Any physical process can be modelled as a random walk if it satisfies the requirement for a random walk in a FINITE time.
    Physics is full of models that theoretically diverge at time in infinity but as nobody has the intention to predict eternity, it is not a practical problem.

    It also works in the other direction – potentials in 1/r can’t theoretically be used for point-like sources because they diverge at 0. Yet we do it all the time and it works nicely because we don’t intend to put r at 0. Etc.

  61. Greg,

    In a reply to John Kennedy you say ‘Does it not seem odd that the bias of buckets, deck heights etc would produce a variation similar to half the climate signal over the same period?’

    I don’t understand the significance of it being similar to half. There will always be some numerical relationship between measurement biases and the “truth”. What’s special about this particular magnitude?

    Also, I’m not sure how to interpret the acceleration statistics you’ve presented. The HadSST3 data certainly doesn’t look like it’s accelerating at over 6K/c/c. I wonder if this result doesn’t account for the direction of the acceleration? In other words, HadSST3 exhibits greater acceleration under these terms simply because there is greater low frequency variability in that record(?)

    On a minor housekeeping note, I think the labels for Figure 8 and 10 are the wrong way round (or the images are).

    • Greg Goodman

      Hi Paul,

      first , yes there is an inversion of those images. WP is not the most flexible tool and there was some considerable confusion when Judith was trying to post my article. I only just spotted this morning that these two got inverted. Since they are both there, anyone who is paying attention (like you) will probably suss it. Thanks for flagging it thought.

      For the 50% , it was not supposed to be the magnitude that I was remarking on. It was the fact that the multitude of adjustments for supposed biases just happened to generate a correction that was very close in form to the long term variation in the signal.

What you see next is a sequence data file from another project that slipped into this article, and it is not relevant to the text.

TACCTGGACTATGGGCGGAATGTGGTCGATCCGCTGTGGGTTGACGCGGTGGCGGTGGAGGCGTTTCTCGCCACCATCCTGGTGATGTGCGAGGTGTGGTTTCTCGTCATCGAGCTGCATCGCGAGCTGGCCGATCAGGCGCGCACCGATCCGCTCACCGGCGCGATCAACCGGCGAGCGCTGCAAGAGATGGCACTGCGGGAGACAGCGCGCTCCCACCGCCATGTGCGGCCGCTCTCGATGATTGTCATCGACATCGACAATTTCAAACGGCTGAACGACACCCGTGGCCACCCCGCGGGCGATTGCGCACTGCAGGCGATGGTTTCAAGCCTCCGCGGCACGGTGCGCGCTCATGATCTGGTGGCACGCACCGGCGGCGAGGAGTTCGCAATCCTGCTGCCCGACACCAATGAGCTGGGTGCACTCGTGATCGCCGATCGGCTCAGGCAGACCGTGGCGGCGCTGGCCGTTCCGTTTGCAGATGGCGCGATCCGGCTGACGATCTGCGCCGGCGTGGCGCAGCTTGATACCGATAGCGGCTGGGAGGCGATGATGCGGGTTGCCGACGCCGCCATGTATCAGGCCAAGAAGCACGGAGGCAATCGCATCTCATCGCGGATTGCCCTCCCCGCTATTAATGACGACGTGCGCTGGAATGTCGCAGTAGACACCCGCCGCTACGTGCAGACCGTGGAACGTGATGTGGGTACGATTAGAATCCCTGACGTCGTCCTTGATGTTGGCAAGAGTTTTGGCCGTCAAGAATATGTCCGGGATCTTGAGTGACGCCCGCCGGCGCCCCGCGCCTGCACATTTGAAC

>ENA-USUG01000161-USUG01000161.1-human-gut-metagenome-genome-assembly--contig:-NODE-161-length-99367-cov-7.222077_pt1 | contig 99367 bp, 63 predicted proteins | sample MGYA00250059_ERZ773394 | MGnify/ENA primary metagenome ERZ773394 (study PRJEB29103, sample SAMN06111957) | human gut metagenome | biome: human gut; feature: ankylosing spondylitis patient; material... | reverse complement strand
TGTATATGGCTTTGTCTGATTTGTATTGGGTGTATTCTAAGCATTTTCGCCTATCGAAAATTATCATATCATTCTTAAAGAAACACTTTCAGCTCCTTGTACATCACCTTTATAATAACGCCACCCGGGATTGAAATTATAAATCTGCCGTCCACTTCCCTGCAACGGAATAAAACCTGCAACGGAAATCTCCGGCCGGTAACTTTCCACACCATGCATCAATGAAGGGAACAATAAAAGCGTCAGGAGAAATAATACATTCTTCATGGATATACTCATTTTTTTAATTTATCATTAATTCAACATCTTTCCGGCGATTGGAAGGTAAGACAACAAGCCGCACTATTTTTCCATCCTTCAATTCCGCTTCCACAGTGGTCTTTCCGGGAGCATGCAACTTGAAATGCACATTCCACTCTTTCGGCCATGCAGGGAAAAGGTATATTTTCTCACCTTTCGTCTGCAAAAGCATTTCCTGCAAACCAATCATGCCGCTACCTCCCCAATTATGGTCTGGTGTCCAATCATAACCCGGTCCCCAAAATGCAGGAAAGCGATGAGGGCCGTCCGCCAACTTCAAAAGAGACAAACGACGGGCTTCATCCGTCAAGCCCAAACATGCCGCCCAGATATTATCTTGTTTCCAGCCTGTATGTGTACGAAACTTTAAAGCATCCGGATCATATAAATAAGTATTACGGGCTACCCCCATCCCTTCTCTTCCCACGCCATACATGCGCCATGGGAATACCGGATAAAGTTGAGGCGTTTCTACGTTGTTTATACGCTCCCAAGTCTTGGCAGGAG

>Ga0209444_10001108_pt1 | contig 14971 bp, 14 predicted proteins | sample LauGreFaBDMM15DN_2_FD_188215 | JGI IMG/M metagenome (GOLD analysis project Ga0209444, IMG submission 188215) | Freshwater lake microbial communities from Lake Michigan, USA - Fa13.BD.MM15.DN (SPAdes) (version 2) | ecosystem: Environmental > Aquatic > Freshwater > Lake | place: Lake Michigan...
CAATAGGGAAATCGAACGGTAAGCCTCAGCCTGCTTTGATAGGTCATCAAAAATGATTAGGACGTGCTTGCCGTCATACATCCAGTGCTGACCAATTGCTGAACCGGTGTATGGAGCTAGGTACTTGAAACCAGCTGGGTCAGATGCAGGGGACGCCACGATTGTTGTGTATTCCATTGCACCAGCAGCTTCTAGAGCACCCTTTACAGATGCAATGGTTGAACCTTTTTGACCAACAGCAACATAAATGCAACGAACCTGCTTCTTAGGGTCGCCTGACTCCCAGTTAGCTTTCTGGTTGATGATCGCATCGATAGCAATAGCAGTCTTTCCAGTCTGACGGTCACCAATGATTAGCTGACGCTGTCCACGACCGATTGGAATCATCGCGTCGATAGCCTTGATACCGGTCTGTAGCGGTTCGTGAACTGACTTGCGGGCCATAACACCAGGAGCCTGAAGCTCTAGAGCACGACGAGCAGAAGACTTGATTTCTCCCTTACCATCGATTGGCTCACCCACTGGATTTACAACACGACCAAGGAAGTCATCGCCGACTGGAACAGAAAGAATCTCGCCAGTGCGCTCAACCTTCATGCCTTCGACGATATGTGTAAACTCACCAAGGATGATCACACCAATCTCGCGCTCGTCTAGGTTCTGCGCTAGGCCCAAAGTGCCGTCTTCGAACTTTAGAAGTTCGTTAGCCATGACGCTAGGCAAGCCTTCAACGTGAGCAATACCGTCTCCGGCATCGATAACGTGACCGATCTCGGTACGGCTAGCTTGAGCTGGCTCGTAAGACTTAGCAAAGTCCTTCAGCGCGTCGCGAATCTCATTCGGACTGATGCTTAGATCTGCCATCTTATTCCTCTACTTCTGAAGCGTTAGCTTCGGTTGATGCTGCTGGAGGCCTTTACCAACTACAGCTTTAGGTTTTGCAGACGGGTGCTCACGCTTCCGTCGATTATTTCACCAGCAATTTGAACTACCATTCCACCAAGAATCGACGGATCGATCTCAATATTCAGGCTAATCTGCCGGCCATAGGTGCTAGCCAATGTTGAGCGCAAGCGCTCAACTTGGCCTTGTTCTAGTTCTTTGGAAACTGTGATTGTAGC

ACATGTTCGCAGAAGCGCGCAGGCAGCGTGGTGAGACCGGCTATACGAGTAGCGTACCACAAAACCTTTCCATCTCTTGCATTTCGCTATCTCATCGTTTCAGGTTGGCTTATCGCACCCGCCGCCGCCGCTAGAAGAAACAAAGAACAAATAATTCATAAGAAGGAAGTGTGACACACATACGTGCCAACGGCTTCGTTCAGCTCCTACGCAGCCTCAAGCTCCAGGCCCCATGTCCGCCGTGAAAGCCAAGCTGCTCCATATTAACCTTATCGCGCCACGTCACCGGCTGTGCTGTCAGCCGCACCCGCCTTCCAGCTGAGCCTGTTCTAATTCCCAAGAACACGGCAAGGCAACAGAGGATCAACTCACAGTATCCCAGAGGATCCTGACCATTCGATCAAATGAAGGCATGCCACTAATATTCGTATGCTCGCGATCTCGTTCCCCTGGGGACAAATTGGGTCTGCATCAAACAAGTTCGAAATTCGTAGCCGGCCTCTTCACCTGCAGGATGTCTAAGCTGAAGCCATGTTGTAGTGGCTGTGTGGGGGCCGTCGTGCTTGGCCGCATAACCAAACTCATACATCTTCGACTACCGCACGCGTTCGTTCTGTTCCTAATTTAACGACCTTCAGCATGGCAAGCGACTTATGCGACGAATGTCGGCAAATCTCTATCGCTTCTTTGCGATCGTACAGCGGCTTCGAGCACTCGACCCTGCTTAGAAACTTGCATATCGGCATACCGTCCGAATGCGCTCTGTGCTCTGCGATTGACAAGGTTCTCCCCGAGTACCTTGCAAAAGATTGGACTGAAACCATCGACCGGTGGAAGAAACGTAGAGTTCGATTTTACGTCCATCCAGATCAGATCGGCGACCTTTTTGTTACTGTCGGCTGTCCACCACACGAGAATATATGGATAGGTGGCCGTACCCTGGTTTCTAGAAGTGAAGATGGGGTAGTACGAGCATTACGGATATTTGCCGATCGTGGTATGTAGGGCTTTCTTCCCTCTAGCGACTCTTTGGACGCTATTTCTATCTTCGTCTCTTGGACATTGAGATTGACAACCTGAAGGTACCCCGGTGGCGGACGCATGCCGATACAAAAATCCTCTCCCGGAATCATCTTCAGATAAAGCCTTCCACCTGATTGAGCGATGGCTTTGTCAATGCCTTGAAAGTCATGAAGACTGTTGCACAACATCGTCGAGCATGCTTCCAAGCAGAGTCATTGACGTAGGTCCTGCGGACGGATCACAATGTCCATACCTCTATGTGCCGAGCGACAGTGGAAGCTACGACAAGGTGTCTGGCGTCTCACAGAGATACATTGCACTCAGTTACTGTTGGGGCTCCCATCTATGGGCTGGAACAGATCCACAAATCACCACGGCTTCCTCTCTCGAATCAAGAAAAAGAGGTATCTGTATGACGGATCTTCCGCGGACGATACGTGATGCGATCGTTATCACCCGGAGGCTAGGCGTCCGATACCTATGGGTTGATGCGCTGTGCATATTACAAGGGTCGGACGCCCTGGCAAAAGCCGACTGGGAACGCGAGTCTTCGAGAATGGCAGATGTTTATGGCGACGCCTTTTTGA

In principal, there would not be any noticeable similarity unless, perhaps all the variation was due to bias and error, in which case it would all be removed, not half.

      That the cumulated biases that are based on rather gross estimations, supposition and speculation, due to lack of documentation of the changes, just happen to follow a similar time dependency as the uncorrected SST seemed to be on odd and notable result.

      When I realised this I started to examine what structural changes were being made to the data.

      6K/c/c : this was not intended to be a full model of climate, more a study of cyclic variation. I highlighted this feature as a notable difference in structure rather than a climate projection.

      However, if you look at dT/dt of the same plot you will note that it is initially changing negative and after 1950 ramps up. This would seem to be coherent with such an acceleration. There is nothing that suggests it starts off flat. The long cycles will mask the underlying accel in the time series. This is one of the ways where looking at the derivatives can help see things that are not obvious in a time series.

      Good questions though, thanks.
      Greg.

  62. Here is the comparison of the 25, 30 & 35-years trend period plot of the global mean temperature.

    http://tinyurl.com/8535ut2

  63. Julian Flood

    But why the WWII blip? It would be nice if climate science tried to explain things, not explain them away.

    The blip matches an FAO document’s graphs of windspeed changes — around 7 m/s in the NA, progressively less in SA, NP and SP.

    Just back from Madeira: there was a lovely smooth about three hundred miles long from abeam Portugal, and on the way back the stratocu in that area was riven by great clefts of clear sky. My initial delight was damped when I remembered that the Med surface current goes in and not out. So where did the pollution come from? Don’t know, unless sometimes the Med leaks surface water downwind. If only we had aerosol samples over features like that. I wonder what the satellite records show.

    JF
    Kriegesmarine Effect, mumble, mumble…

    • Julian

      If you look at other places in the thread you will see quite a lot about the war years.

      Basically there was a war on! This meant many readings were never taken as allied ships were not present in large chunks of the world or had more important things to do than take SSt’s.

      Basically it would be useful if we split the record into pre1939 and post 1945 i.e a historic and modern record leaving aside the war years, and stop pretending we can create a data base that males any sort of sense for that period.

      tonyb

      • “that males any sense”
        Sexist! MCP! etc.
        ;)

      • Greg Goodman

        “more important things to do than take SSt’s.”